Kittanning embraces 1st-year coach, new offensive scheme |
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Kittanning wide receiver Vince Mead watches a ball into his hands during a 7-on-7 passing scrimmage this summer.

Frank Fabian won’t make grand declarations about the potential of Kittanning’s new spread offense.

For now, the first-year coach wants the Wildcats to have faith in the system.

Embracing the unfamiliar is a priority for Kittanning, which enters the season with a different coach, playbook and classification.

The Wildcats have found no reason to resist. Two years of struggle in Class AAA made them eager to start fresh.

“With different coaches and different people, there’s a new attitude,” senior lineman Colton Toy said. “Everybody is excited for this year. Everybody has high hopes and thinks we’ll do better.”

By transitioning from a Wing-T offense to the spread, Fabian, the coach at Redbank Valley the previous two seasons, has placed greater emphasis on Kittanning’s passing game.

And he realizes how much pressure rests on senior quarterback Kevin Barnes.

Barnes served as a backup quarterback the past two seasons, and spent time at wide receiver. But a dedicated offseason helped transform him into the leader of Kittanning’s up-tempo, read-heavy offense.

“It’s not as bad as what I thought it was going to be,” Barnes said.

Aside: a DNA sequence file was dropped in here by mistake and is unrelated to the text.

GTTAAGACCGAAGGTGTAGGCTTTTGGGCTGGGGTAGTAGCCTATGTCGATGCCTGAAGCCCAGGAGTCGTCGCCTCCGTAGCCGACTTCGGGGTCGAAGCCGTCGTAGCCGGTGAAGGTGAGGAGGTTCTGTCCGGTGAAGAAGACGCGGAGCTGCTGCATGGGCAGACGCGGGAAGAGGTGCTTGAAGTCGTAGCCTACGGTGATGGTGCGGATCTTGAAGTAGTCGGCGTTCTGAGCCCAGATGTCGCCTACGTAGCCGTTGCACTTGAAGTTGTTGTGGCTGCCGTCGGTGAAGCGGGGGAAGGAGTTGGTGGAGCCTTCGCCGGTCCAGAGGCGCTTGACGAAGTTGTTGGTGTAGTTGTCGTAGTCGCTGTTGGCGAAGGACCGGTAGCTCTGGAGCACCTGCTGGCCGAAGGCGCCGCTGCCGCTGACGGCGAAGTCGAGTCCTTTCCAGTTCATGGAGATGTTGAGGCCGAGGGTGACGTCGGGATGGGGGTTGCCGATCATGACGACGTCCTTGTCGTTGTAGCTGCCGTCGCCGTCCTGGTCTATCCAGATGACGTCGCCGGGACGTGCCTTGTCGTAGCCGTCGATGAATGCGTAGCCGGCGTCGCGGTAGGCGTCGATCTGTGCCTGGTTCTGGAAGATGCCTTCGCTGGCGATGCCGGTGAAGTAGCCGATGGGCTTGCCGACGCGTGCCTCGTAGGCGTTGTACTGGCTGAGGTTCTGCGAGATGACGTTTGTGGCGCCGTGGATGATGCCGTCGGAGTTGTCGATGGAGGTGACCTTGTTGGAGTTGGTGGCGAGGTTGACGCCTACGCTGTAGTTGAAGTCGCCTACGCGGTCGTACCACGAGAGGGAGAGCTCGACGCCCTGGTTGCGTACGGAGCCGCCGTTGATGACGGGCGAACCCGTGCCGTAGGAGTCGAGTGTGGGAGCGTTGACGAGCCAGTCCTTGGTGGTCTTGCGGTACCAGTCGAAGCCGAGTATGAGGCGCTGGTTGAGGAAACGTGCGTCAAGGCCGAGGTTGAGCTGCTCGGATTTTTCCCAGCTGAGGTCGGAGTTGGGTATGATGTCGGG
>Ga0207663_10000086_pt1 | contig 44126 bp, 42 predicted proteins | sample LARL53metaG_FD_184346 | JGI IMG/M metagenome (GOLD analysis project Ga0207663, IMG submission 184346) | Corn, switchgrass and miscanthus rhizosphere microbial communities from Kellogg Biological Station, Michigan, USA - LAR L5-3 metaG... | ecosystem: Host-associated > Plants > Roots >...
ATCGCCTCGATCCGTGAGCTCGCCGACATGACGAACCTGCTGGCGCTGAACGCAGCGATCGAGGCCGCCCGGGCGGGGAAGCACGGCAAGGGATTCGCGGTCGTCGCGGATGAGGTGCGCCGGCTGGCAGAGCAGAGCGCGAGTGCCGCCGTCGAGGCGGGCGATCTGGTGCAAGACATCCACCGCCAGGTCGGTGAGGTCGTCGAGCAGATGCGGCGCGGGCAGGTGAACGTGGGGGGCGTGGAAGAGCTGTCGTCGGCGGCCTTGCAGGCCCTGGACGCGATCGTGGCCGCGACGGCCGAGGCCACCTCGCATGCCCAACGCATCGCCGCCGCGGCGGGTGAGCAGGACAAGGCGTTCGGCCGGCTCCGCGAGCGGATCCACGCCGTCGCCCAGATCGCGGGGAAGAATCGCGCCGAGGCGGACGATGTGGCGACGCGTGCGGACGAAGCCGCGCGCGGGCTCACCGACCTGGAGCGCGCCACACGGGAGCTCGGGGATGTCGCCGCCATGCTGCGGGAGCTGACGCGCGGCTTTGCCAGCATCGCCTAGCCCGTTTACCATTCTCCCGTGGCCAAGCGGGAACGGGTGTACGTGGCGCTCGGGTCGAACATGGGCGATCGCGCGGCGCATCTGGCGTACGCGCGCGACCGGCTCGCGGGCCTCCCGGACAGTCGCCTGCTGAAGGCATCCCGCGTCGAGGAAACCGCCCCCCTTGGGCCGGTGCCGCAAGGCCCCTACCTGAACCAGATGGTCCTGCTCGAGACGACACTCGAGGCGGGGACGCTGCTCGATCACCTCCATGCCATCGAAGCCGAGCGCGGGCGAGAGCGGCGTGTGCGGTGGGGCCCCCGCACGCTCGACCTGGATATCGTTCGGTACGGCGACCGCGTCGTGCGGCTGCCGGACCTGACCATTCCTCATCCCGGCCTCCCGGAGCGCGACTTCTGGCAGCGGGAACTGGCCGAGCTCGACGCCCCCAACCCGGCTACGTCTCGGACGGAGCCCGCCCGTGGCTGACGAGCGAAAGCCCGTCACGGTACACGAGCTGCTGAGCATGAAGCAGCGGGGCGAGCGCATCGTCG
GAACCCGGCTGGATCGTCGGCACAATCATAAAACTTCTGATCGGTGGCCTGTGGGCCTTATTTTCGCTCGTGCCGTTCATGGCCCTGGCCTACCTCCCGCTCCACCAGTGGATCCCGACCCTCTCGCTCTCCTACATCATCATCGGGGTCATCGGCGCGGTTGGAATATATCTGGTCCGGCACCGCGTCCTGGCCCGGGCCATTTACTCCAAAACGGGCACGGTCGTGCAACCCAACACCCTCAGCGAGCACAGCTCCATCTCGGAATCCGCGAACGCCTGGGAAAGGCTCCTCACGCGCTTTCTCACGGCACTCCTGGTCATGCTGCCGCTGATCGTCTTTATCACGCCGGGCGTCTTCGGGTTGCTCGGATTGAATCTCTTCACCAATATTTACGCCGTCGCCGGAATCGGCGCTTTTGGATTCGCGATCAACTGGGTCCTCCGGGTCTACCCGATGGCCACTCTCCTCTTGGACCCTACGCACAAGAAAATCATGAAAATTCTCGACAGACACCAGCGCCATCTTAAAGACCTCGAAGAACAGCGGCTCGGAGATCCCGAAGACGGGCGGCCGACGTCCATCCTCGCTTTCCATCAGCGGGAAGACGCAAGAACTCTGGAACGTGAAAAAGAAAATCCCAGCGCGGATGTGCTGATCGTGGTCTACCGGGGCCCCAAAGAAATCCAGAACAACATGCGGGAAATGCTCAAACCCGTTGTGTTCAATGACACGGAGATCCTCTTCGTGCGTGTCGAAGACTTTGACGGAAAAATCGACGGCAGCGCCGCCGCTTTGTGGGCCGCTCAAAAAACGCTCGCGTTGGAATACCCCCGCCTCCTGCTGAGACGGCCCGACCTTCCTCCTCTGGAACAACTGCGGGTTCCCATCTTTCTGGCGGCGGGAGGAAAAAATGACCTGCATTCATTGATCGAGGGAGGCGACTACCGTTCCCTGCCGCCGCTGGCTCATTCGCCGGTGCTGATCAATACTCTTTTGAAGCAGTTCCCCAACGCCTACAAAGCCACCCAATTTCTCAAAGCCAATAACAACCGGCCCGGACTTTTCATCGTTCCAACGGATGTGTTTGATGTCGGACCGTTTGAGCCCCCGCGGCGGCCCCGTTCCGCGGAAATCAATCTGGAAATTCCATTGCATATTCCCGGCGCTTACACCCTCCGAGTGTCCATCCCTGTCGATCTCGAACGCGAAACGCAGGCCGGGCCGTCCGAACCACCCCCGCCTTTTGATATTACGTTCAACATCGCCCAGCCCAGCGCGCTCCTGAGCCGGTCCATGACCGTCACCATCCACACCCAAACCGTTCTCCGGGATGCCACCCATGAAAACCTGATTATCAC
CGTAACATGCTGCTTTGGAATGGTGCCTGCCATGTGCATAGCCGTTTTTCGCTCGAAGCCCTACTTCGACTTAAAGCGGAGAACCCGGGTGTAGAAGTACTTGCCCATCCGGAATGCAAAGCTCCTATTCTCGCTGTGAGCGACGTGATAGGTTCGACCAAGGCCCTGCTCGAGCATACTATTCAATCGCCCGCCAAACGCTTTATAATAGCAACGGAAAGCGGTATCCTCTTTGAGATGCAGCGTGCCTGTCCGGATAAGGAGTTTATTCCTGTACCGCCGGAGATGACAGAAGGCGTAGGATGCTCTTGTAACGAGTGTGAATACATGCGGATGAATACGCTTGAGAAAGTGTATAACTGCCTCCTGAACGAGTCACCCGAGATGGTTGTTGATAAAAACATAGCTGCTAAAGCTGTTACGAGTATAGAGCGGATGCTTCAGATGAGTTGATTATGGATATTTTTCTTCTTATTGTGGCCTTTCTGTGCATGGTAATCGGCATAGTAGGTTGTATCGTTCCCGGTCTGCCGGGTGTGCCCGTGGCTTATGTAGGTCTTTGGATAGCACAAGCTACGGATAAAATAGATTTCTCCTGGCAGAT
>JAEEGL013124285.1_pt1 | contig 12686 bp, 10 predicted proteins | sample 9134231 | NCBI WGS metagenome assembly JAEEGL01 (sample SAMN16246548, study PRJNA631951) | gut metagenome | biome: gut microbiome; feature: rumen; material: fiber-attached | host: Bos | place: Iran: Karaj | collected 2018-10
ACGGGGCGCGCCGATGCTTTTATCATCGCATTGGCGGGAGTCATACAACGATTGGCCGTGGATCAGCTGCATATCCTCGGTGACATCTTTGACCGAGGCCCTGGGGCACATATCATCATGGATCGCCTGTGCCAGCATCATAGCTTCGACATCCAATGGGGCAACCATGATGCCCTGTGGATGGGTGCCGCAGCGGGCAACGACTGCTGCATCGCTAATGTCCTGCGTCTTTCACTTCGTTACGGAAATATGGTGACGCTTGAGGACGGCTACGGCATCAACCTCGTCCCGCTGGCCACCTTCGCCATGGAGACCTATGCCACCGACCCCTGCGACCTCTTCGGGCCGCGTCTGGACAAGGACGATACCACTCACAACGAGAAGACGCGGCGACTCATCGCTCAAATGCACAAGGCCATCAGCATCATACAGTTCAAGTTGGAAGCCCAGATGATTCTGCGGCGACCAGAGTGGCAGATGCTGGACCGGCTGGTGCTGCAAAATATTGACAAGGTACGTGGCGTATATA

“But there are still a lot of things to learn. Too many calls. There are like three or four calls before each play. … Everything has to be analyzed before each play.”

Barnes will throw to what might be one of Class AA’s tallest receiving corps. Seniors Sterling Henry, Vince Mead and Mitch Pirhalla each stand several inches over 6 feet — Mead is the tallest, with a listed height of 6-foot-6. And sophomore Nick Bowers is another 6-footer who will line up wide.

The Wildcats hope to put far more points on the board than they did last season, when they averaged 15.2 per game during a 1-8 campaign.

But, like Fabian, the players aren’t looking at the spread as a solution to all of Kittanning’s troubles.

“We’re all looking forward to it,” Mead said, “but it’s still going to be tough. We can’t just expect to win every game. We have to work hard.”

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